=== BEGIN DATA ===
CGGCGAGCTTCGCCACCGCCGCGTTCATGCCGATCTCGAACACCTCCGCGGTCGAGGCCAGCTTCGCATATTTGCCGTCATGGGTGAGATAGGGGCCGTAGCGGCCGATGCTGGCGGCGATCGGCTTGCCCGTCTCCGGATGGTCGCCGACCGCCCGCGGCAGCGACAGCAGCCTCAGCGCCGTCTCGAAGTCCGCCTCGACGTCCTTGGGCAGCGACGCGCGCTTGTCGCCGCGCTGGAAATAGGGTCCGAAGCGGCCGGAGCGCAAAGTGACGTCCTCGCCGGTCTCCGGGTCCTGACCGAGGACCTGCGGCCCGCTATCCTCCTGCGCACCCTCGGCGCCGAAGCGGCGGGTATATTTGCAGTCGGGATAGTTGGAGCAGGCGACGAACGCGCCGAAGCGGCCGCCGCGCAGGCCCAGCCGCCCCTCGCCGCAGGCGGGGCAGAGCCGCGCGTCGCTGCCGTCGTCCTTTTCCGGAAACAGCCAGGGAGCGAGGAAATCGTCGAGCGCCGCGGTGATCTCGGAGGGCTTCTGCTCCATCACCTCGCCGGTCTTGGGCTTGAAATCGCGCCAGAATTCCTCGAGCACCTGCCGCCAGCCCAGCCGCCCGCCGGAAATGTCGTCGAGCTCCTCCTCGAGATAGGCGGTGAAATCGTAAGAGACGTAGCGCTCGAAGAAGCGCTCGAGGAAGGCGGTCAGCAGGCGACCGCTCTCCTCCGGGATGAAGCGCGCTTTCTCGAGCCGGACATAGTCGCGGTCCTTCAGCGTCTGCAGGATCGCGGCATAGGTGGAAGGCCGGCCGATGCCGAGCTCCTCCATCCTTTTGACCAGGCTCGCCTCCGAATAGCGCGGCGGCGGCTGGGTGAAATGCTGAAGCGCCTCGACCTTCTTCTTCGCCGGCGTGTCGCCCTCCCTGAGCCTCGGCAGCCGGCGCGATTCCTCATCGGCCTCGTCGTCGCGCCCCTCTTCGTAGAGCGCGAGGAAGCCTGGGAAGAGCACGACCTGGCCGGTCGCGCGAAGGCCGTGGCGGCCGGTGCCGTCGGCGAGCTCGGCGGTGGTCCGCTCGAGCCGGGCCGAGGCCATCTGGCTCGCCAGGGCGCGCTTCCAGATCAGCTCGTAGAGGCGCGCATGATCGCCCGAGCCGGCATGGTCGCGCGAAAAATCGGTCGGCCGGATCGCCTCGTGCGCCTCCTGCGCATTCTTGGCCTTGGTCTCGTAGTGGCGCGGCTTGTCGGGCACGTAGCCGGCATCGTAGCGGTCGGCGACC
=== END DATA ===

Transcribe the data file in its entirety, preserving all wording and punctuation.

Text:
CGGCGAGCTTCGCCACCGCCGCGTTCATGCCGATCTCGAACACCTCCGCGGTCGAGGCCAGCTTCGCATATTTGCCGTCATGGGTGAGATAGGGGCCGTAGCGGCCGATGCTGGCGGCGATCGGCTTGCCCGTCTCCGGATGGTCGCCGACCGCCCGCGGCAGCGACAGCAGCCTCAGCGCCGTCTCGAAGTCCGCCTCGACGTCCTTGGGCAGCGACGCGCGCTTGTCGCCGCGCTGGAAATAGGGTCCGAAGCGGCCGGAGCGCAAAGTGACGTCCTCGCCGGTCTCCGGGTCCTGACCGAGGACCTGCGGCCCGCTATCCTCCTGCGCACCCTCGGCGCCGAAGCGGCGGGTATATTTGCAGTCGGGATAGTTGGAGCAGGCGACGAACGCGCCGAAGCGGCCGCCGCGCAGGCCCAGCCGCCCCTCGCCGCAGGCGGGGCAGAGCCGCGCGTCGCTGCCGTCGTCCTTTTCCGGAAACAGCCAGGGAGCGAGGAAATCGTCGAGCGCCGCGGTGATCTCGGAGGGCTTCTGCTCCATCACCTCGCCGGTCTTGGGCTTGAAATCGCGCCAGAATTCCTCGAGCACCTGCCGCCAGCCCAGCCGCCCGCCGGAAATGTCGTCGAGCTCCTCCTCGAGATAGGCGGTGAAATCGTAAGAGACGTAGCGCTCGAAGAAGCGCTCGAGGAAGGCGGTCAGCAGGCGACCGCTCTCCTCCGGGATGAAGCGCGCTTTCTCGAGCCGGACATAGTCGCGGTCCTTCAGCGTCTGCAGGATCGCGGCATAGGTGGAAGGCCGGCCGATGCCGAGCTCCTCCATCCTTTTGACCAGGCTCGCCTCCGAATAGCGCGGCGGCGGCTGGGTGAAATGCTGAAGCGCCTCGACCTTCTTCTTCGCCGGCGTGTCGCCCTCCCTGAGCCTCGGCAGCCGGCGCGATTCCTCATCGGCCTCGTCGTCGCGCCCCTCTTCGTAGAGCGCGAGGAAGCCTGGGAAGAGCACGACCTGGCCGGTCGCGCGAAGGCCGTGGCGGCCGGTGCCGTCGGCGAGCTCGGCGGTGGTCCGCTCGAGCCGGGCCGAGGCCATCTGGCTCGCCAGGGCGCGCTTCCAGATCAGCTCGTAGAGGCGCGCATGATCGCCCGAGCCGGCATGGTCGCGCGAAAAATCGGTCGGCCGGATCGCCTCGTGCGCCTCCTGCGCATTCTTGGCCTTGGTCTCGTAGTGGCGCGGCTTGTCGGGCACGTAGCCGGCATCGTAGCGGTCGGCGACC